In a previous post we covered the importance of getting to know your customer. Now that you have an idea what you want to know about your customers, it’s time to actually do it. Here are 5 strategies for getting to know your customers:
A café business has the advantage of interacting with their customers every day. Don’t be afraid to delve deeper than the standard ‘How are you doing?’ If a guest doesn’t seem to be in a rush, or is socialising with a friend, start a conversation. What brought you to this café? Maybe it was just a matter or convenience, perhaps they like the background music or the tea selection. Ask a follow-up: What do you think of (our coffee, décor, etc)? Every answer is useful.
Don’t be shy! Not only will it give you insight into the people who stop in, they’ll also feel honoured that you are seeking their opinion in a personal way. Patrons want to feel appreciated and that they’re more than just money in an owner’s pocket. Show them that their opinions and experiences matter to you—and don’t forget to follow through with their suggestions!
When done correctly, online surveys are a great method for gathering honest feedback and personal information about your customers. The key to a good survey is having a specific goal in mind and getting to it in a succinct way. A study by OpinionLab found that 52% of people would not spend more than three minutes on an online survey. That means the survey you create should aim to understand a very specific piece of the customer puzzle.
Survey design is important—questions should be short, simple, precise, and without bias. Offer an incentive such as a free coffee or tea to encourage people to participate.
Coffee shops can glean a lot of information about customers from reviews. They tell you what customers like, what they don’t like, what they expect from a café, and what’s important to them when they patronise a business. Don’t just look at TripAdvisor and Yelp—seek out blog posts written about cafés that are similar to yours. It also helps with segmenting the market—millennial bloggers, mommy bloggers, and digital nomads will all have different expectations and opinions.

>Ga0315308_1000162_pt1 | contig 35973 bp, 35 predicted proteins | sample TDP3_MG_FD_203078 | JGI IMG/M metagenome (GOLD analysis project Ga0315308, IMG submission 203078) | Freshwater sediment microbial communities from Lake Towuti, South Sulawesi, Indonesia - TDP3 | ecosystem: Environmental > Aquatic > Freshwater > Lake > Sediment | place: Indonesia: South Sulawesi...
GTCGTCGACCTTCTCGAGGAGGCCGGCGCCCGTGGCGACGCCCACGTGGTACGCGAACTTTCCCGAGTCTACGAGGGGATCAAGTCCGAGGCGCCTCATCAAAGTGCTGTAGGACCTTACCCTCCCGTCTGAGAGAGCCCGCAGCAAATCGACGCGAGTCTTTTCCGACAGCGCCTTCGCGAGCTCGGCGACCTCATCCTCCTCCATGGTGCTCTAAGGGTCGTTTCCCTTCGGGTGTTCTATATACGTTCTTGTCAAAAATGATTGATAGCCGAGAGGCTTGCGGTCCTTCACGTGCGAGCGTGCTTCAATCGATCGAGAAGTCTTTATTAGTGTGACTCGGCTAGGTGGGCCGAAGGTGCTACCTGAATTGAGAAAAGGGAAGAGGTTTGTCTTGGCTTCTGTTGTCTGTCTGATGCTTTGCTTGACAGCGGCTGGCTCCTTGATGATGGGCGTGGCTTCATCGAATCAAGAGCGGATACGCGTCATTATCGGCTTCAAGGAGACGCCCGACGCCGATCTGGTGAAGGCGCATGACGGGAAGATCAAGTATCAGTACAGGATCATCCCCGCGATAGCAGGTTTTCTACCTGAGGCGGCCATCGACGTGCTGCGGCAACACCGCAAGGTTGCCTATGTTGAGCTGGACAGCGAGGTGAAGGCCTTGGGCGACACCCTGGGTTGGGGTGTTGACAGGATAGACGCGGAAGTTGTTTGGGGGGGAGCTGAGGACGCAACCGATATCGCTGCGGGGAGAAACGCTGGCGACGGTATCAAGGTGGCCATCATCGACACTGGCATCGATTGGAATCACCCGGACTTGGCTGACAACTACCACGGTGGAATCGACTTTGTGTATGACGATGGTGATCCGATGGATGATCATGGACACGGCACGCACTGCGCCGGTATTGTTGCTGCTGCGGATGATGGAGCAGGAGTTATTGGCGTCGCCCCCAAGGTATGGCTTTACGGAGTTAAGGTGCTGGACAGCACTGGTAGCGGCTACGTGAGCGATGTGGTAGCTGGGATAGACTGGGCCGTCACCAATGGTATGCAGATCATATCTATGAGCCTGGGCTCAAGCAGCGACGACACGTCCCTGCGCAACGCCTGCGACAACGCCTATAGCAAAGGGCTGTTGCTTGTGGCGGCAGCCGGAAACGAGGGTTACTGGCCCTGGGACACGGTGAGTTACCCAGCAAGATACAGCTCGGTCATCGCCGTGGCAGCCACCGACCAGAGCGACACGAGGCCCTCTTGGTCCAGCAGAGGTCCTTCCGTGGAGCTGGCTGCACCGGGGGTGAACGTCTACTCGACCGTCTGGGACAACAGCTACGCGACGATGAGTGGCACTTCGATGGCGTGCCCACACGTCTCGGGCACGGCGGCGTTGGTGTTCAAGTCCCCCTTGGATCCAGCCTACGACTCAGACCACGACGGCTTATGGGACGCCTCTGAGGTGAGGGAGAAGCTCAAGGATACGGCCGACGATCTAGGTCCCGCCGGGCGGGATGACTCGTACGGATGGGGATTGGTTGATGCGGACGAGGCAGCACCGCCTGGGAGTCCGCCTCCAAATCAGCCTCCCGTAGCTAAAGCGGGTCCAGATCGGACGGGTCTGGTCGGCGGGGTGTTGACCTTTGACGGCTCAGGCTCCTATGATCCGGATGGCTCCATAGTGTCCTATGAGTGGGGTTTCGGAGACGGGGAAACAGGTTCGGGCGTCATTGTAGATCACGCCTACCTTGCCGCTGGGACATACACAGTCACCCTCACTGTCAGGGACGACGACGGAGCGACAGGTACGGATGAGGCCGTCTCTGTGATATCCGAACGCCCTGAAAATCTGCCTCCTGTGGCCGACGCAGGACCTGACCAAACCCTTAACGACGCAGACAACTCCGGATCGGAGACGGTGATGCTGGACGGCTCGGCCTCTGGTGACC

A focus group is a quintessential market research method where a select group of people are invited to answer and discuss questions together. It offers real-time feedback with the details you need to improve your business.
Assemble a group of customers who represent a diverse range of your target market in a comfortable setting. Offer a free lunch in exchange for their participation. Determine the questions you want to ask and ensure you have a moderator who can encourage participation and constructive discussion. Alternatively, the second person can serve as a note taker if you prefer to moderate. Recording the focus group will help supplement the notes and remind you of things you may not have heard in the moment.
One-to-one interviews are great for getting in-depth insights from people in various demographics. Say you want to open a small coworking space above the café—an in-depth interview with a remote worker will help you understand what will make the space appealing for him or her. Alternatively, you may learn from your current customers that the best use of the extra space was a live music venue.
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Employees have the most interaction with your customers. They likely have more time to chat with them during down time and likely follow your shop’s social media accounts. Let them help you answer some of the questions you have—you might find they are a fountain of knowledge!
The key is getting a wide variety of opinions, comparing responses, and looking for trends. That’s how you’ll get the most realistic idea of who your customers are and how you can attract new ones.
According to Hubspot, a buyer persona is a “semi-fictional representation of your ideal customer based on market research and real data about your existing customers.” A coffee shop business should have 4 – 6 buyer personas that help you understand exactly who each of your main customers are.
Once you’ve gathered all the data about your customers, creating a buyer persona is about filling in the blanks.
- Choose a name that suits each persona.
- Build a picture. Fill in as much information as you can to create a detailed profile of your ideal customer.
- Find photos that represents each buyer persona to help bring them to life.
- Put it together. Create a PowerPoint, a Word document, or even a collage you have in a back room.
- Use them. Before you make a business decision, create content, add products, always ask yourself ‘Would [buyer persona] benefit from this?’ The answer should always be yes!
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Getting to know your customers cannot be done overnight. In order to be successful, you have to understand that you’re selling more than great food and drinks—you’re also selling an experience. Take the time to understand your customers’ needs and motivations so you can continue offering the ambiance and value that keep them walking through the door.
What kind of customers do you love to see at your shop? Let us know in the comments below!